Animals, owners gather at meeting

A FETE FOR THE PET SET

March 21, 1993|By Alisa Samuels | Alisa Samuels,Staff Writer

He may have four legs and a nasty reputation, but Bialy, a white Persian cat, brings a lot of joy to the people at Lorien Nursing and Convalescent Home in Columbia.

Bialy and his owner, Rosalie Swiderski, 70, frequently visit cat lovers at the nursing home.

"He likes people and lets them pet and hold him," said the Pets-On-Wheels volunteer.

She said she and Bialy began visiting the nursing home on Cedar Lane two years ago to do something for someone else.

"I do it to see how they react, and to see the pleasure this cat gives them," she said.

Yesterday, Mrs. Swiderski joined about 100 Pets-On-Wheels volunteers from across the state at an annual meeting at the Florence Bain Senior Center in Columbia.

The meeting provided an opportunity for volunteers to meet, receive tips on proper pet nutrition and learn how to reminisce with elderly nursing home residents.

It also gave some pets an opportunity to strut their stuff in a brief pet fashion show.

Dr. Monique Maniet, a veterinarian from Takoma Park, told the pet owners to avoid commercial pet foods filled with preservatives. That will keep their pets healthy and strong so they won't miss their visits, she said.

Natural pet foods and a homemade diet, complete with fruits and vegetables, are alternatives to the conventional pet foods, she said.

A poor diet can lead to cancer, skin diseases, arthritis and other diseases, she said.

"The best will be a homemade diet," Dr. Maniet said.

Another guest speaker, Dr. Regena G. Stevens-Ratchford, aassistant professor of occupational therapy at Towson State University, encouraged volunteers to reminisce with the elderly by getting them to share their life's experiences.

"I see them [the elderly] as a distinguished faculty coming to us . . . in the 'university of life,' " she said.

Reminiscing is a natural part of life and it helps the elderly feevalidated and important, she said.

Glenn Roe, 46, of Anne Arundel County agreed.

In 1986, his parents died, so he "didn't have that link to people that age anymore."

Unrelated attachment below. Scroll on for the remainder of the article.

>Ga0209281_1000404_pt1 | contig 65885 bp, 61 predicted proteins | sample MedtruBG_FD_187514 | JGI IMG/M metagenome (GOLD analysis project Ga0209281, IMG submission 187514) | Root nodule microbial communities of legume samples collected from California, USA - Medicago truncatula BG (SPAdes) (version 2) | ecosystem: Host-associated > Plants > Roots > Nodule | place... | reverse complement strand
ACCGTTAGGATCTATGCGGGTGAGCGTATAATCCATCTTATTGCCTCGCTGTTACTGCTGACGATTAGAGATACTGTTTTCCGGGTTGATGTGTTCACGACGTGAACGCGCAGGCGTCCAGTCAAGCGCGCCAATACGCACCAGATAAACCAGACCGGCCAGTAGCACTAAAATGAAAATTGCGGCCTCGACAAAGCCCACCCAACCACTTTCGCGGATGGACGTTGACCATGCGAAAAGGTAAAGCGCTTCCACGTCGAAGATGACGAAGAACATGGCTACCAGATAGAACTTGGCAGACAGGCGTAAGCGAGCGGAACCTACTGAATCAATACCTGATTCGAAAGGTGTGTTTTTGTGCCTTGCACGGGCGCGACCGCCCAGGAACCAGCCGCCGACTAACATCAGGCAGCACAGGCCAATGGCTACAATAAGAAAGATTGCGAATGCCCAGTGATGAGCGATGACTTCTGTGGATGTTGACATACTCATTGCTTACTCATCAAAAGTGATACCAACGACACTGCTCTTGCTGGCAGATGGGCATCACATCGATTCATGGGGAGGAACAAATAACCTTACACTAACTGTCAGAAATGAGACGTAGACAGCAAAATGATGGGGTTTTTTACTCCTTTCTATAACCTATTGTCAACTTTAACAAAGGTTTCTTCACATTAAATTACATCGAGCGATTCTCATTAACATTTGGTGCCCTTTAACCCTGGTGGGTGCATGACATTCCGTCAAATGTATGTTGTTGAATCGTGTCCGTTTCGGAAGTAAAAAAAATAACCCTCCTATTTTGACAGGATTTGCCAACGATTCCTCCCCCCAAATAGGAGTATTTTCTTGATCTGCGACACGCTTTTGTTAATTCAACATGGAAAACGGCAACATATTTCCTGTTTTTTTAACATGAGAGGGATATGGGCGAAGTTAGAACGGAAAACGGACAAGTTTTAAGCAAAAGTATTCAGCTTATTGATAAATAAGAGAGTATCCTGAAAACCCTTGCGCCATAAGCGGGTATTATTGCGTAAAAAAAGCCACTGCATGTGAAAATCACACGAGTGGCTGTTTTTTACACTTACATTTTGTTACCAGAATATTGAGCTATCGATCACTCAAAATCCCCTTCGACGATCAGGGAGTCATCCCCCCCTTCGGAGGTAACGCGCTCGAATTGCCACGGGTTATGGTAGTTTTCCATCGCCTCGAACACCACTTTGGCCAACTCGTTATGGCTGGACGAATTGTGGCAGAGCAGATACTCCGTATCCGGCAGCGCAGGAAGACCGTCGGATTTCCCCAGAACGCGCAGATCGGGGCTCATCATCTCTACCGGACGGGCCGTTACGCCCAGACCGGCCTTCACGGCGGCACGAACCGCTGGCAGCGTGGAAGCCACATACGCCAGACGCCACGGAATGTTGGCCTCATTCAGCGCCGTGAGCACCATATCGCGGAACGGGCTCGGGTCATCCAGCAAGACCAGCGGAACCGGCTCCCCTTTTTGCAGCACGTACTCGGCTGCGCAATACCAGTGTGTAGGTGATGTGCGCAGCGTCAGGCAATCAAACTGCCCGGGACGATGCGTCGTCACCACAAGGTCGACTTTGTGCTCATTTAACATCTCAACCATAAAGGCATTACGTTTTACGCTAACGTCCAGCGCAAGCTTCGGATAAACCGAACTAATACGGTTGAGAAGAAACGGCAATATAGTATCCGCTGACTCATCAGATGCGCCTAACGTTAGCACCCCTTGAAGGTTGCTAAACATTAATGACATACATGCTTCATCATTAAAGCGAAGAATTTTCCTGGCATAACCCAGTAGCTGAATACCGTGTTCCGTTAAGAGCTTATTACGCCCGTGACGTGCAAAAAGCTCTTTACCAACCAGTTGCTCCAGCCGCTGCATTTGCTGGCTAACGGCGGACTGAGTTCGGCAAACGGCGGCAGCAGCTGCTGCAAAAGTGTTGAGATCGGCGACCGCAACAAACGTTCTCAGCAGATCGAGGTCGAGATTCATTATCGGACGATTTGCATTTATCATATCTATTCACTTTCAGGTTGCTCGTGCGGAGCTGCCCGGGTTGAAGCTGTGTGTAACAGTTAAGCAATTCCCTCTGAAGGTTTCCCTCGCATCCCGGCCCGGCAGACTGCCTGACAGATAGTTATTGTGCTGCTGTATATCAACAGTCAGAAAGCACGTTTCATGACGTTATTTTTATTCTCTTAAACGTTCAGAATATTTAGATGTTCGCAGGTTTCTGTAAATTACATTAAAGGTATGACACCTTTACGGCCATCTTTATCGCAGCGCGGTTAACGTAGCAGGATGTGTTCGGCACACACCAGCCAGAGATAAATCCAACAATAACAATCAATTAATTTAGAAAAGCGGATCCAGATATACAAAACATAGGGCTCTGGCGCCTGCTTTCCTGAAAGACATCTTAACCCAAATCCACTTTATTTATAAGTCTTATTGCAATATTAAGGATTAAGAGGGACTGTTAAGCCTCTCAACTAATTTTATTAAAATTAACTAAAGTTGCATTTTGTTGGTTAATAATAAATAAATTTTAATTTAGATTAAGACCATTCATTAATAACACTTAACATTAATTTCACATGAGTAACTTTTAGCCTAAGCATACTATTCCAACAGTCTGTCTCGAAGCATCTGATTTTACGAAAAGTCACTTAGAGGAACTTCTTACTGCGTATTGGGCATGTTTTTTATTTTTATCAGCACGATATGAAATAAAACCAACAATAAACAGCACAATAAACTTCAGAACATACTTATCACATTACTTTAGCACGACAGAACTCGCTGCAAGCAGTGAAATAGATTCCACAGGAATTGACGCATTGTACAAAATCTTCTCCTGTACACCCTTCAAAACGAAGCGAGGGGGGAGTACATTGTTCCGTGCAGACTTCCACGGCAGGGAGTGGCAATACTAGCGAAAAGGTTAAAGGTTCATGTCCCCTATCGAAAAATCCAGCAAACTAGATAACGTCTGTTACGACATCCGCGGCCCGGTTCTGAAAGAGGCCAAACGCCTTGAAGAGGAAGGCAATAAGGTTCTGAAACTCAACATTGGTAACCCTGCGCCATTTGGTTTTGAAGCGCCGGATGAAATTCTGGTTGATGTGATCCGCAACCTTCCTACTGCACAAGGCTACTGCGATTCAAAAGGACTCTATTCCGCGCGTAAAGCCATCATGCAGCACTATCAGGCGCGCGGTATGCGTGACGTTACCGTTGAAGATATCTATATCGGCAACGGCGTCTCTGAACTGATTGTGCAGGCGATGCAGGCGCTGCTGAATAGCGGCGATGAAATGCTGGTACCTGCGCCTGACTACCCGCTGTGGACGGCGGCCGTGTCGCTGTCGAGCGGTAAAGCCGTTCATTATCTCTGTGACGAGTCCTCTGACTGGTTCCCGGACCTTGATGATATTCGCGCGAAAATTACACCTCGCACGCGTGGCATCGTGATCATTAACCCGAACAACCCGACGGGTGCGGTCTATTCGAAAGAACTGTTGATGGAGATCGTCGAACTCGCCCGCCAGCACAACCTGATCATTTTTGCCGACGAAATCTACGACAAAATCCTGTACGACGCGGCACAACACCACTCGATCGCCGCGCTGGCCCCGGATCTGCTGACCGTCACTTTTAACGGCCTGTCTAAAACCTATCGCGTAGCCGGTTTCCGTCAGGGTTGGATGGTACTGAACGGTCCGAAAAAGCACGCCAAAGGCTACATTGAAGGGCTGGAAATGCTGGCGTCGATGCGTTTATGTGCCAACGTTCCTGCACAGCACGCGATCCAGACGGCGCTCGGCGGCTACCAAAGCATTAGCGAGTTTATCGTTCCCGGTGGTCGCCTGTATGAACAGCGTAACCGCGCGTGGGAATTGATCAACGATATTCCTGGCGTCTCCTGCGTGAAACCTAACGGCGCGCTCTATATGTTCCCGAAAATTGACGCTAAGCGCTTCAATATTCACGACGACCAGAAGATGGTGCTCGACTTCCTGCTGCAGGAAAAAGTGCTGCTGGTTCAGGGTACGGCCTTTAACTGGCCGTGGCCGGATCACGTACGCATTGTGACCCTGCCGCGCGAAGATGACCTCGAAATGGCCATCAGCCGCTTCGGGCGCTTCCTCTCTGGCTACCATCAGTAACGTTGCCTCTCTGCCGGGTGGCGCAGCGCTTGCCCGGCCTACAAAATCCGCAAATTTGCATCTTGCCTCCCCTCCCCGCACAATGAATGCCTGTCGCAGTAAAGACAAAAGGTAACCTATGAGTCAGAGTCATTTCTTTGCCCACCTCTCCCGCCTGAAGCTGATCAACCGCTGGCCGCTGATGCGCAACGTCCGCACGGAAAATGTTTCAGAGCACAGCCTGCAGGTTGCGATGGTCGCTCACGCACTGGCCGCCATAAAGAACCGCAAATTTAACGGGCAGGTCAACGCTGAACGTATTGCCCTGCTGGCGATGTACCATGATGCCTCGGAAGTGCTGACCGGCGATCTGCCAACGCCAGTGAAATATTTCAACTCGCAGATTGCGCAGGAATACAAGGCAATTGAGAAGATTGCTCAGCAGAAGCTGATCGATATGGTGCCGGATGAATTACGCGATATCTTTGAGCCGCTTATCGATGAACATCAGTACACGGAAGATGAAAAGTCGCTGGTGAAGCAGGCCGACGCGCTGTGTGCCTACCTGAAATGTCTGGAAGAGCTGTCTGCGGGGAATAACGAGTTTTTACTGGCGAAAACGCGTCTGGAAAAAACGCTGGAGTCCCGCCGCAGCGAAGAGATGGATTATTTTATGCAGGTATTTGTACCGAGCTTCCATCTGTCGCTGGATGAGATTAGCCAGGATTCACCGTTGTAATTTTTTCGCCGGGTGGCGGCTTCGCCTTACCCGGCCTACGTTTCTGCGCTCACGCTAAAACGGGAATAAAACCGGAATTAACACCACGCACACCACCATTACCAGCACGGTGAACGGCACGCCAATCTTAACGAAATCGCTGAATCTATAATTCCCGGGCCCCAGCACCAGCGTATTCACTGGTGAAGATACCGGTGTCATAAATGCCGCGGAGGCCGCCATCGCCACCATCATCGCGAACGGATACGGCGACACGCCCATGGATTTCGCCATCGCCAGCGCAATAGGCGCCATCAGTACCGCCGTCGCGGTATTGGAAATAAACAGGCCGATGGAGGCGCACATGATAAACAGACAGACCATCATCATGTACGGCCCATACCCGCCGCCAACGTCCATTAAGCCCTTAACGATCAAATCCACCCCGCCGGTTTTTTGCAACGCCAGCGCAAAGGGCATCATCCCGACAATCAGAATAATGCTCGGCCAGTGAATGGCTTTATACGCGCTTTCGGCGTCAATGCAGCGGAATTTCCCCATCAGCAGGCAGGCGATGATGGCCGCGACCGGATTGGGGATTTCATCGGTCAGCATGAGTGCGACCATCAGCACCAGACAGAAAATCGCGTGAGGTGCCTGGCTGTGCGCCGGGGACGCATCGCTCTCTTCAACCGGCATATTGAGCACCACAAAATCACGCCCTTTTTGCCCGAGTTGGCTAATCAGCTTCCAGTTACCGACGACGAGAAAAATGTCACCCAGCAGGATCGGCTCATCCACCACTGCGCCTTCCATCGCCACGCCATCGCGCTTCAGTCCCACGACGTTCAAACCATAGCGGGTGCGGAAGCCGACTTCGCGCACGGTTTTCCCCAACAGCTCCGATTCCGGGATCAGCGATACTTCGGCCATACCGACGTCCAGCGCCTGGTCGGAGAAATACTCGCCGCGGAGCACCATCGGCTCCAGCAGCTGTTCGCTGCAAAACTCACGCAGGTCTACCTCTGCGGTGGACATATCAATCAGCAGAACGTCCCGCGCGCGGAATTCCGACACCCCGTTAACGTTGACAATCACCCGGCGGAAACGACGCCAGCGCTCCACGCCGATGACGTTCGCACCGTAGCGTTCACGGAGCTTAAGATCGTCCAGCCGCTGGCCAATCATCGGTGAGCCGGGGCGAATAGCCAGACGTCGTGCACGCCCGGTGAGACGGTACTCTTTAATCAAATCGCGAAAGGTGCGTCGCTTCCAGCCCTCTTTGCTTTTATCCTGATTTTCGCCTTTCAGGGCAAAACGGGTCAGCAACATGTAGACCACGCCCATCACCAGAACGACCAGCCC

In 1991, he started taking his mixed-breed, Daisy, and poodle, Jasper, on weekly visits to the Crofton Convalescence Center. Jasper sits beside wheelchairs so residents can touch him.

"I think it fills a void in my life," Mr. Roe said of the program. "I've gotten to meet a lot of people my parents' age, and we do a lot of reminiscing."

The elderly just want a chance to share their stories with anyone who will listen, he said.

In 1982, Pets-On-Wheels was established in Baltimore to provide social contact for nursing home residents who suffer from dementia or other diseases and are sometimes forgotten by families and friends.

Each year, more than 800 volunteers and their pets make about 24,000 visits to some 250 Maryland nursing homes, hospitals and other institutions, organizers said. And there's always a need for more volunteers.

The program started in Howard County in 1983. Lucille Barnum, the county's Pets-On-Wheels coordinator, said the touch of an animal can make all the difference for a sick or blind person.

Touching is something Karen Folk and her 65-pound mixed shepherd, Lucky, do every Saturday afternoon at Glen Meadows Nursing Home in Baltimore County.

Residents enjoy both visitors, and one thrilled woman always "tells people there that Lucky comes to visit her every Saturday," Ms. Folk said.

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